First person shooters are next.
As of today, it will install games without your permission. However, manual removal is possible.
With the recent release of NSS Labs Security Research Report, Google has responded with the following statement:
These sponsored tests are limited in their sole focus on socially engineered malware, while excluding vulnerabilities in plug-ins or browsers themselves. Additionally, the testing methodology isn’t available in a way that can be independently verified. Google Chrome was built with security in mind from the beginning and emphasizes protection of users from drive-by downloads and plug-in vulnerabilities — for example, we recently introduced a new security sandbox for Flash Player.
As a reminder: Google Chrome 6 blocked 3.4% of all socially engineered malware, while IE9 – 99%.
Follows Internet Explorer.
Mozilla’s chief executive, Gary Kovacs while talking about Firefox 4 in Mountain View, California addressed user privacy issues and promised to deliver “Do Not Track” button in the first part of next year.
“The idea of ‘Do Not Track’ is interesting, but there doesn’t seem to be consensus on what ‘tracking’ really means, nor how new proposals could be implemented in a way that respects people’s current privacy controls,” said Google.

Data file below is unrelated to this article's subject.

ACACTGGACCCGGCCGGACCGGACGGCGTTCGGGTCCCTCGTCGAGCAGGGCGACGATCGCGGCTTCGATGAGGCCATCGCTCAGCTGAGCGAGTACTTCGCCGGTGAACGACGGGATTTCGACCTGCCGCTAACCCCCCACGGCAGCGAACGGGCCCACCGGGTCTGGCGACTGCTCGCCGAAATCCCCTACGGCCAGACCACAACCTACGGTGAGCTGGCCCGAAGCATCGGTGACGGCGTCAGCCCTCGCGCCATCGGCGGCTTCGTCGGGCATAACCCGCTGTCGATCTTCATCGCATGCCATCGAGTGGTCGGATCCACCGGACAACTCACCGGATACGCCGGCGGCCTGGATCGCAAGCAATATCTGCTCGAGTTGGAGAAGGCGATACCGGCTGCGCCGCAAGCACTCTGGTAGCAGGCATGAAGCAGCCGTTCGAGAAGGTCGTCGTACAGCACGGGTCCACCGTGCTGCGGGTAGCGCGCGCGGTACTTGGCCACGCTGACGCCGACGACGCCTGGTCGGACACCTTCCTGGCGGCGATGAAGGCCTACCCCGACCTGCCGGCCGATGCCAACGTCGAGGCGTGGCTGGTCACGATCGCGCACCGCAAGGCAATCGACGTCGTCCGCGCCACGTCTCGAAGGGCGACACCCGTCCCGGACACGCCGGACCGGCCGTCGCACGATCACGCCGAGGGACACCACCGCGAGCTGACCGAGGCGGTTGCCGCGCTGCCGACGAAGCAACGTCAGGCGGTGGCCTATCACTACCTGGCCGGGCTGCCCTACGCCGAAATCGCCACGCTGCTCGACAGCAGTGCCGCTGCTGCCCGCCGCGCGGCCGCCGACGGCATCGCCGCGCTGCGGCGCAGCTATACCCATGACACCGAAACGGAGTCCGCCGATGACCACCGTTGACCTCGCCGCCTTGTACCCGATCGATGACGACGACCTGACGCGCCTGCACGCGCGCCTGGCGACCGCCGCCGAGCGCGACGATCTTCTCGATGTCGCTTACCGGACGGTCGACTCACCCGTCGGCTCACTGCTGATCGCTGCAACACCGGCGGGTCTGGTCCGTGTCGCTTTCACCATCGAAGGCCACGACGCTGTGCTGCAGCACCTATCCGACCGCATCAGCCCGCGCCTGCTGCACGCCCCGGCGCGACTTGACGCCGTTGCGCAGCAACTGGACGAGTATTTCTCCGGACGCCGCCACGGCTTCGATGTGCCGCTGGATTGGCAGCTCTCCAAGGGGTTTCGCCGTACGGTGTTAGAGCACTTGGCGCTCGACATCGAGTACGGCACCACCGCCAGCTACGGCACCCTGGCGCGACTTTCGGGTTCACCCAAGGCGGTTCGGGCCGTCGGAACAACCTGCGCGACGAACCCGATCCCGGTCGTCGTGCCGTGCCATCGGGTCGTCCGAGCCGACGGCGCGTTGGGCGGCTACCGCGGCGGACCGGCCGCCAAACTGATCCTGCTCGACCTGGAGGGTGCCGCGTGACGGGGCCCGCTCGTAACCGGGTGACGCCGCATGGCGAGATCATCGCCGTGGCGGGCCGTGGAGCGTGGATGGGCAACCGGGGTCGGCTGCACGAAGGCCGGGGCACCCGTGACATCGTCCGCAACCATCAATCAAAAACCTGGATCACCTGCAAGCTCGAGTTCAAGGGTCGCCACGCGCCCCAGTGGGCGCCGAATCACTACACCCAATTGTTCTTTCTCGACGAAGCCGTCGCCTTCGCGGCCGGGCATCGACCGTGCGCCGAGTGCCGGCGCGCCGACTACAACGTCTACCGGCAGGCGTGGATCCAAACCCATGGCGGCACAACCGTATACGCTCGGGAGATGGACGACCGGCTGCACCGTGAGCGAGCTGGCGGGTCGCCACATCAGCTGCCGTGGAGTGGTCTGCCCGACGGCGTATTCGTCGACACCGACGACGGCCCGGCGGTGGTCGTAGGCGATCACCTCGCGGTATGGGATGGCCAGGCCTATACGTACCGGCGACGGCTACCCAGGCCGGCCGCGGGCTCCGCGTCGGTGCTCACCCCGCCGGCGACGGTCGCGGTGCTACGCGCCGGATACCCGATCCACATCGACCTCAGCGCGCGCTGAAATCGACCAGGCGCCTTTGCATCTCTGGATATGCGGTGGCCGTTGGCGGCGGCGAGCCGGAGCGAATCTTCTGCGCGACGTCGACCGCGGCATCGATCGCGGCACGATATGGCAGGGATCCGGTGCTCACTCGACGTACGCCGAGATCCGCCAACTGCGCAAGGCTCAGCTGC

The Federal Trade Commission has also suggested adding such mechanism back in December.
Now here is another neat HTML5 demo.
Google Chrome 9 Beta
Firefox 4 Beta
Safari Beta (Webkit)
Asa Dotzler, the Director of Community Development at Mozilla Corp. has raised a fair question:
Why do I have these plug-ins in Firefox? I don’t think I ever asked for any of them
There are quite a few plug-ins that make little to no sense, for example:
Why would Firefox ever need a Google or RockMelt Update? Furthermore, why is it okay to install all this malware for the big guys like Apple or Google?
P.S. They are enabled by default.
34% increase in revenue.
For the calendar year 2009, Mozilla reported revenue of $104 million, up 34% from the year 2008 $78 million.
According to the statement, a whopping 97% of Mozilla’s income comes from the search deals. Unfortunately, company did not disclose the percentage of searches it sends to each search provider.